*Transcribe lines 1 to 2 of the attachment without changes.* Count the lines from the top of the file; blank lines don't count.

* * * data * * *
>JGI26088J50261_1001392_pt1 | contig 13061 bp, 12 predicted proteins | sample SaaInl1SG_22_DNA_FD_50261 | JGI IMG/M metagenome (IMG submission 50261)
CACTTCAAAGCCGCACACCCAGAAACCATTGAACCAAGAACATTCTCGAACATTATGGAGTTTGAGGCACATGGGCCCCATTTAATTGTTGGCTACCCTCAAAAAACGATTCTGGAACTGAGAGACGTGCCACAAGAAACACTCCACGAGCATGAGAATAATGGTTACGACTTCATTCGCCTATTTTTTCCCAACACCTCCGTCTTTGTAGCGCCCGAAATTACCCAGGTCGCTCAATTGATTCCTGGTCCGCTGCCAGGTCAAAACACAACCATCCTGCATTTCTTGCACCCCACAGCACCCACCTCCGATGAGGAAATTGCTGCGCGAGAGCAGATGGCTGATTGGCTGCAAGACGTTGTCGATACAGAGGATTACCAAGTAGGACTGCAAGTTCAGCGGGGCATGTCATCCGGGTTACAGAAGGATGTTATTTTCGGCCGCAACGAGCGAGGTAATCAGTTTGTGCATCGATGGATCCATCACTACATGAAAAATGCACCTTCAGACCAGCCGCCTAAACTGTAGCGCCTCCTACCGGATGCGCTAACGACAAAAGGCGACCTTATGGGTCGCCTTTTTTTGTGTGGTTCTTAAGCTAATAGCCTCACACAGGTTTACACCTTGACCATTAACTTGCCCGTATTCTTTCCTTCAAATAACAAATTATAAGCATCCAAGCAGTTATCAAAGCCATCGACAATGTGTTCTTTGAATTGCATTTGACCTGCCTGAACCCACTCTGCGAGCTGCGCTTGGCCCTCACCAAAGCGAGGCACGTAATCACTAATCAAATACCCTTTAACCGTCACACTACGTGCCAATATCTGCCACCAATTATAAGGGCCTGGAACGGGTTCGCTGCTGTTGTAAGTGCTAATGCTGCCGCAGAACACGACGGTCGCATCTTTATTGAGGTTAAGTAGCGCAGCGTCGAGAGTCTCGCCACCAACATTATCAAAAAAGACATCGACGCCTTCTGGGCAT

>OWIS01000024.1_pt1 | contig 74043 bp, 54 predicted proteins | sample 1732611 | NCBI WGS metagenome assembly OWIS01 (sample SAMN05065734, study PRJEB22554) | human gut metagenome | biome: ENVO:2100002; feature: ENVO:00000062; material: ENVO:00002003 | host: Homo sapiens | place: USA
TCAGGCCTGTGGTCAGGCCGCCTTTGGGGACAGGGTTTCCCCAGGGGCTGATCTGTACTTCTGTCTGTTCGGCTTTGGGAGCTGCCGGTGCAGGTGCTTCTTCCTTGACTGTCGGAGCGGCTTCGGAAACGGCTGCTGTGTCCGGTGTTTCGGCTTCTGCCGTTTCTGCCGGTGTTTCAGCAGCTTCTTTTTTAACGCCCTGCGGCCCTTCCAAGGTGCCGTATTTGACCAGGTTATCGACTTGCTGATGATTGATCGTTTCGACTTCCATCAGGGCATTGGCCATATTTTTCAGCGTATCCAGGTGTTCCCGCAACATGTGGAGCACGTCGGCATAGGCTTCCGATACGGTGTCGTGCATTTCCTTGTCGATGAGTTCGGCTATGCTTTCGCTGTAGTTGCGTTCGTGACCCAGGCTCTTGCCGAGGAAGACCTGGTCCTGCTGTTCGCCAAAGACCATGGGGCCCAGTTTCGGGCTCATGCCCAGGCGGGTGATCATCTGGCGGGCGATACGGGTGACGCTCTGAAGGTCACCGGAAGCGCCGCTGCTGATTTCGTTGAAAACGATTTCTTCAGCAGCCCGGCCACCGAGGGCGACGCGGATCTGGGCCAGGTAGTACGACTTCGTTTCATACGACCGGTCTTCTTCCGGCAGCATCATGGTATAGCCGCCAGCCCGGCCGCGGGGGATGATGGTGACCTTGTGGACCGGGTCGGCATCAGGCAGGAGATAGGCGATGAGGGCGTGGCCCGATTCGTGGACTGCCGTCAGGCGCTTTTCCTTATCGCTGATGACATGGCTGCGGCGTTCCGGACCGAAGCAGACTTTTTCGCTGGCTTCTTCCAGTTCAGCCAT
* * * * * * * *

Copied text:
>JGI26088J50261_1001392_pt1 | contig 13061 bp, 12 predicted proteins | sample SaaInl1SG_22_DNA_FD_50261 | JGI IMG/M metagenome (IMG submission 50261)
CACTTCAAAGCCGCACACCCAGAAACCATTGAACCAAGAACATTCTCGAACATTATGGAGTTTGAGGCACATGGGCCCCATTTAATTGTTGGCTACCCTCAAAAAACGATTCTGGAACTGAGAGACGTGCCACAAGAAACACTCCACGAGCATGAGAATAATGGTTACGACTTCATTCGCCTATTTTTTCCCAACACCTCCGTCTTTGTAGCGCCCGAAATTACCCAGGTCGCTCAATTGATTCCTGGTCCGCTGCCAGGTCAAAACACAACCATCCTGCATTTCTTGCACCCCACAGCACCCACCTCCGATGAGGAAATTGCTGCGCGAGAGCAGATGGCTGATTGGCTGCAAGACGTTGTCGATACAGAGGATTACCAAGTAGGACTGCAAGTTCAGCGGGGCATGTCATCCGGGTTACAGAAGGATGTTATTTTCGGCCGCAACGAGCGAGGTAATCAGTTTGTGCATCGATGGATCCATCACTACATGAAAAATGCACCTTCAGACCAGCCGCCTAAACTGTAGCGCCTCCTACCGGATGCGCTAACGACAAAAGGCGACCTTATGGGTCGCCTTTTTTTGTGTGGTTCTTAAGCTAATAGCCTCACACAGGTTTACACCTTGACCATTAACTTGCCCGTATTCTTTCCTTCAAATAACAAATTATAAGCATCCAAGCAGTTATCAAAGCCATCGACAATGTGTTCTTTGAATTGCATTTGACCTGCCTGAACCCACTCTGCGAGCTGCGCTTGGCCCTCACCAAAGCGAGGCACGTAATCACTAATCAAATACCCTTTAACCGTCACACTACGTGCCAATATCTGCCACCAATTATAAGGGCCTGGAACGGGTTCGCTGCTGTTGTAAGTGCTAATGCTGCCGCAGAACACGACGGTCGCATCTTTATTGAGGTTAAGTAGCGCAGCGTCGAGAGTCTCGCCACCAACATTATCAAAAAAGACATCGACGCCTTCTGGGCAT